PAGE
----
The walk up the stairs, without escalators, presented the same problem in reverse and I struggled up to the fading daylight. Asking directions along the way, we learned that our Hotel Forum was off in the distance, a 20-minute walk away. Not bad enough, the most direct route was on a bicycle/jogging path made of clay and stone, a tough pull. Endure we did, arriving at this luxurious hotel (Dorita!) in a very new convention-like area with a very modern, large shopping mall and several, famous hotel chains. Needless to say, we were exhausted. A short rest, however, and we ventured across the street and had a light dinner before crashing.
Updating every several days makes my recollections longer than I would like, but so be it. If too lengthy for you, I suggest putting down my scribblings and getting back to watching the snow flakes fall outside your living room window. Oh, if you are interested in reading Schim’s recollections of these same events, much more brief and jotted down more regularly, just email me that request and Schim will send you his address on Google Document. Onward to the snowy country of Andorra tomorrow after a quick day of touring Barcelona. Hasta pronto!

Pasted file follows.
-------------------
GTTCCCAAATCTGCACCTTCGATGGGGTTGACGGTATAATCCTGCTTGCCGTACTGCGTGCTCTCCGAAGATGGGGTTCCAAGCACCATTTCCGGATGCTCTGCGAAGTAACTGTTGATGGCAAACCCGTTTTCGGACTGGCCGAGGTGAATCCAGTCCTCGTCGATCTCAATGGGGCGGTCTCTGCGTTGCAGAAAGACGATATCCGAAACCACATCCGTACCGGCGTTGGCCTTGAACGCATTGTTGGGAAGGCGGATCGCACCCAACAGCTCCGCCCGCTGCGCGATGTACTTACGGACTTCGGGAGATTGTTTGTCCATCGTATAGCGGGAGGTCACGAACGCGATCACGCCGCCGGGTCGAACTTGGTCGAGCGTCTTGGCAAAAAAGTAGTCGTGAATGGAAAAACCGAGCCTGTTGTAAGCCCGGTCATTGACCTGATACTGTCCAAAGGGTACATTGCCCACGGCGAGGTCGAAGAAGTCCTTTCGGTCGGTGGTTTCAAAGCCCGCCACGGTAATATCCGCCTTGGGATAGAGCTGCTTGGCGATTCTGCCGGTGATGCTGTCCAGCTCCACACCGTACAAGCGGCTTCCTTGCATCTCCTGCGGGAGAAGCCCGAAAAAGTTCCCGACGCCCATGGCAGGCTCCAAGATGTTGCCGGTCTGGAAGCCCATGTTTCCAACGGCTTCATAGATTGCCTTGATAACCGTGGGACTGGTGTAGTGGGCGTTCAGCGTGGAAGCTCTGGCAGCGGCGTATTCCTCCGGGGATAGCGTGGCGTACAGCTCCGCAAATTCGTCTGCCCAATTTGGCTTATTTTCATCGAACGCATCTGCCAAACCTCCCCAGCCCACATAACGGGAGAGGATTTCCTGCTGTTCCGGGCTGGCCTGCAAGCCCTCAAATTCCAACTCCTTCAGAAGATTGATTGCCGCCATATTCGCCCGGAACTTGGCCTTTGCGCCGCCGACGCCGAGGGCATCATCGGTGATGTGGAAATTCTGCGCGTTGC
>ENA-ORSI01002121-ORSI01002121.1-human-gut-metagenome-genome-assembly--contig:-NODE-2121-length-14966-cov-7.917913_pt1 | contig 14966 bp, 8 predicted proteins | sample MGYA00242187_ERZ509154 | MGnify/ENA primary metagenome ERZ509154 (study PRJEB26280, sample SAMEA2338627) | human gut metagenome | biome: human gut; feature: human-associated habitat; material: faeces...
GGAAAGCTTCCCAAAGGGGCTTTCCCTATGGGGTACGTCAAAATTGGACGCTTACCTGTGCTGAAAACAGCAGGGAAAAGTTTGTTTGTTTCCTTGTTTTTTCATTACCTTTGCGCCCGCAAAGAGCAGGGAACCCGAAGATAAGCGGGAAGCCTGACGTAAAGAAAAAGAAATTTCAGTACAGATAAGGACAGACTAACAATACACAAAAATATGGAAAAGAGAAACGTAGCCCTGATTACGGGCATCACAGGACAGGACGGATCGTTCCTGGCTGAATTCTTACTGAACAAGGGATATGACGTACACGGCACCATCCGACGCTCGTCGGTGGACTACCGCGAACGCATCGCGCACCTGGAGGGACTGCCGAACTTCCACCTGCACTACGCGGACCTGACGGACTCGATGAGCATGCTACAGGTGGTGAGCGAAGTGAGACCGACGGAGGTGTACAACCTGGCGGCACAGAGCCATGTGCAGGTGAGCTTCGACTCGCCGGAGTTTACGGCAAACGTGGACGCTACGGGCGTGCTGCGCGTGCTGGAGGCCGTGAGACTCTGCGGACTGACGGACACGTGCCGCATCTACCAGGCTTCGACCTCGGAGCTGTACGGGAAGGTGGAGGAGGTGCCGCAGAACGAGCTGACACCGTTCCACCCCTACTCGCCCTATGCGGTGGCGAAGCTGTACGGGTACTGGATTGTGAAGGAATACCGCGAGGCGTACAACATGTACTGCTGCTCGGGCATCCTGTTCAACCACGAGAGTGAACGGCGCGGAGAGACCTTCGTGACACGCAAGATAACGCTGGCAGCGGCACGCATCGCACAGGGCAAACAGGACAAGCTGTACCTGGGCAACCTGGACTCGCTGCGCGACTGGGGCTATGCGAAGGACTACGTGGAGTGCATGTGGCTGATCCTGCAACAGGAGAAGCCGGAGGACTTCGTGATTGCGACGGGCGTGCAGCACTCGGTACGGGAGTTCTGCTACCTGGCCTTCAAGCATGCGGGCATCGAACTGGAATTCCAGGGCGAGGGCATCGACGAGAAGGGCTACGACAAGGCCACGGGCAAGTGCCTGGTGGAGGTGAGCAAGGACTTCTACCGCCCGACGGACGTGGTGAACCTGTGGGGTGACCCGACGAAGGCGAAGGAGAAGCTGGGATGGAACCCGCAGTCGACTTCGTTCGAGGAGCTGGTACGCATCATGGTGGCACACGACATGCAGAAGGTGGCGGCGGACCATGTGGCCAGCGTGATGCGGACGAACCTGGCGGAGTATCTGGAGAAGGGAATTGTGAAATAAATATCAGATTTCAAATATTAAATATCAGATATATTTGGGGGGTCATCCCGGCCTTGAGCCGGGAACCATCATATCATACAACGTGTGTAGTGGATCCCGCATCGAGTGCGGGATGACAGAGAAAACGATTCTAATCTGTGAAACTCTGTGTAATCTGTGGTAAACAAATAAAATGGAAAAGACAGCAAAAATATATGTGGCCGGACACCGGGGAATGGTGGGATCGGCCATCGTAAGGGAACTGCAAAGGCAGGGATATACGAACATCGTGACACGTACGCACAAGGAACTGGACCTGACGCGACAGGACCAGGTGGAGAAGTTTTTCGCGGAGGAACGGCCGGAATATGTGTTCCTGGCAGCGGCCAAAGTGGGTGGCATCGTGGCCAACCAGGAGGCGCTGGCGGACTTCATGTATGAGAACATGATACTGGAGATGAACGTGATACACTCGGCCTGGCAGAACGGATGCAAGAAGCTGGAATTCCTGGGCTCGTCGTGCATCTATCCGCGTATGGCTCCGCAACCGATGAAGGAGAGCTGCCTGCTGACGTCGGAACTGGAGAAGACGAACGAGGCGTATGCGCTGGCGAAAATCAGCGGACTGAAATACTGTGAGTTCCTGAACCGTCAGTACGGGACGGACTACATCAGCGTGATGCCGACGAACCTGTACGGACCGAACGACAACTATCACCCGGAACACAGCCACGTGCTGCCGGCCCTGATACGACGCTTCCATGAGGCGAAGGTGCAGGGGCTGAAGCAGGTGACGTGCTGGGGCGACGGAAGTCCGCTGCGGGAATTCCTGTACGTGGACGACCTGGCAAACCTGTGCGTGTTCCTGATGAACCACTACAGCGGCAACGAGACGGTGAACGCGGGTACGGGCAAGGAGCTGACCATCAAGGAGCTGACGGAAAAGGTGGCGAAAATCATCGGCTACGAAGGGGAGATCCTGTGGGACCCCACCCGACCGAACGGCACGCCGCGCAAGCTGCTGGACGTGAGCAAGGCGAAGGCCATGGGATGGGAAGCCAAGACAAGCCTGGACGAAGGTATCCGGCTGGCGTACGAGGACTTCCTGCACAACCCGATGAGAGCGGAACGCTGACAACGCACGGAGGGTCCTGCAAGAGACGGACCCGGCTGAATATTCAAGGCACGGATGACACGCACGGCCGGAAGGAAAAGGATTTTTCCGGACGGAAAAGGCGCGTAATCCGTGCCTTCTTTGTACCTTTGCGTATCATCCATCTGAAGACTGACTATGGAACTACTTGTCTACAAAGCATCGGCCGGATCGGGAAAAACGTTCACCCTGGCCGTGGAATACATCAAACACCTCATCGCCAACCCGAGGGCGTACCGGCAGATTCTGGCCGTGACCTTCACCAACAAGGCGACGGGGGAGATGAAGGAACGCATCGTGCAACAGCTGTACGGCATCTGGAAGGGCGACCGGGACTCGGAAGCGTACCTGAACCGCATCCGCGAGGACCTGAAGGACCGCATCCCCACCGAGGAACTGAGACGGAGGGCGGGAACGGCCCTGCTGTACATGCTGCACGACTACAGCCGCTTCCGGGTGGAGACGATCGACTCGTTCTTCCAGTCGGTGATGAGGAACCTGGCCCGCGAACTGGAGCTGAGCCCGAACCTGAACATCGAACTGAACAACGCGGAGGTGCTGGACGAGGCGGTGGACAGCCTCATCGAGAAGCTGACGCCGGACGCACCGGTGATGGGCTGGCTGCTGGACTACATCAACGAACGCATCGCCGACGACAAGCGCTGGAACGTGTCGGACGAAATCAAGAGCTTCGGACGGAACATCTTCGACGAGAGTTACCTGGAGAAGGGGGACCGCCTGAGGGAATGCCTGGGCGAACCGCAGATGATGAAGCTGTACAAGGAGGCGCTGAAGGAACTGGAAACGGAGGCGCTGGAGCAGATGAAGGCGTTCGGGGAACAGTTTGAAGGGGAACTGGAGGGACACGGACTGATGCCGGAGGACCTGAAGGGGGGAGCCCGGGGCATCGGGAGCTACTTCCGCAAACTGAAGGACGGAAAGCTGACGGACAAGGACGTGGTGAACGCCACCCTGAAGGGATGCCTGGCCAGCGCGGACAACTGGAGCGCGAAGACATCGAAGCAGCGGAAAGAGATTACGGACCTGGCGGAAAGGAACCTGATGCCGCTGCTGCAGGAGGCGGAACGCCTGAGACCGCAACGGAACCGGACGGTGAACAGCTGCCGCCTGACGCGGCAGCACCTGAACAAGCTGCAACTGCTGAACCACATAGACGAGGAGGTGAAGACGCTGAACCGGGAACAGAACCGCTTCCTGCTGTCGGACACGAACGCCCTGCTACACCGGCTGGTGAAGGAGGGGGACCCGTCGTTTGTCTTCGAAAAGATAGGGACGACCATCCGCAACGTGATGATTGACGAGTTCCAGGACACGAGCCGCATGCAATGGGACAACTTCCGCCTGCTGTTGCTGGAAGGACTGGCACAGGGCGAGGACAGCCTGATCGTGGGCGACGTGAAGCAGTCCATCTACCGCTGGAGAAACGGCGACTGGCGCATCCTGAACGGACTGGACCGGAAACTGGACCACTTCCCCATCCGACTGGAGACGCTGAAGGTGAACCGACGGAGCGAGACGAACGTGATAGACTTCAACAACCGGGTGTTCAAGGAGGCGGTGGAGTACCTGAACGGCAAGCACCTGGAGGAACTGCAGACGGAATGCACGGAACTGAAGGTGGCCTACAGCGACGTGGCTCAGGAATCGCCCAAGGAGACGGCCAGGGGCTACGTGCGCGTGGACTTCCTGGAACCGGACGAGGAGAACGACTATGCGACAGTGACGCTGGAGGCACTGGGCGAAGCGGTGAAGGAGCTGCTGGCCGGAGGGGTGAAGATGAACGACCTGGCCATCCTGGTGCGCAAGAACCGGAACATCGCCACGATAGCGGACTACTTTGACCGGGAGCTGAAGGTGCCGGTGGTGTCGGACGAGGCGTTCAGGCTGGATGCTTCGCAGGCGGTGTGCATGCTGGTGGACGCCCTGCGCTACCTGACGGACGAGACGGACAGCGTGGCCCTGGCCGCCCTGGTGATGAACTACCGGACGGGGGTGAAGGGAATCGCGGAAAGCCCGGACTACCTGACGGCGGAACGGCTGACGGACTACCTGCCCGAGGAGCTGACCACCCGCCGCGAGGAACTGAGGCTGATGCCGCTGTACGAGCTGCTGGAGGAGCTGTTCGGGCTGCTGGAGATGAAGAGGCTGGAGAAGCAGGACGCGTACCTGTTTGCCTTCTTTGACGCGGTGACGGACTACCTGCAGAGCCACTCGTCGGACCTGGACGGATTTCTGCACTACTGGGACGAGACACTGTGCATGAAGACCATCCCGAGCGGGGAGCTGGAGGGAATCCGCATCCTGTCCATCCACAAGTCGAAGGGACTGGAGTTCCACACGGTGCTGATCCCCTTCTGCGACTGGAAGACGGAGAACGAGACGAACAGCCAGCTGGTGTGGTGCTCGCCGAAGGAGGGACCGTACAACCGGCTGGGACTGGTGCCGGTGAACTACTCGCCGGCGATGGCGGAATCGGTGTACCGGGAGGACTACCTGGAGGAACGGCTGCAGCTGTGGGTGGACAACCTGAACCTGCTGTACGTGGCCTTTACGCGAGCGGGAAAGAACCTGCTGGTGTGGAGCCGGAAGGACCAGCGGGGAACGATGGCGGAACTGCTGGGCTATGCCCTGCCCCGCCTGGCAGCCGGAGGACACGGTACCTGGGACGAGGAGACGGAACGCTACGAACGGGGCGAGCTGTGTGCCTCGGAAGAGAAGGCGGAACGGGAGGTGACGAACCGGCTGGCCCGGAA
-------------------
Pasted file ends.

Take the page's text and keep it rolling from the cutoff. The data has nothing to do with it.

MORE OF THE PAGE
01/24/19 - Toulouse, France
Andorra is a small principality, around 70 square miles, the sixth smallest country in Europe and the 16th smallest in the world. It is located in the Pyrenees Mountains, bordered by Spain in the south and France to the north. Created by Charlemagne, governed by both an elected, Catholic official AND the president of France, the tiny principality lived up to its reputation yesterday as a dependable, outstanding ski resort area. It is outstanding, at least, if one measures by the amount of snowfall and the steep mountains through which we made our way by bus.
Why Andorra, you ask, when I am not impressed by any snow with which I have come in contact? Andorra is the 61st country which these old bones have visited; admittedly, my bones were much younger oft-times than the bones which visited Andorra yesterday. I must keep pressing on, gathering notches in my travel belt, lest both my sons carve more notches in theirs. Family bragging rights, I reckon.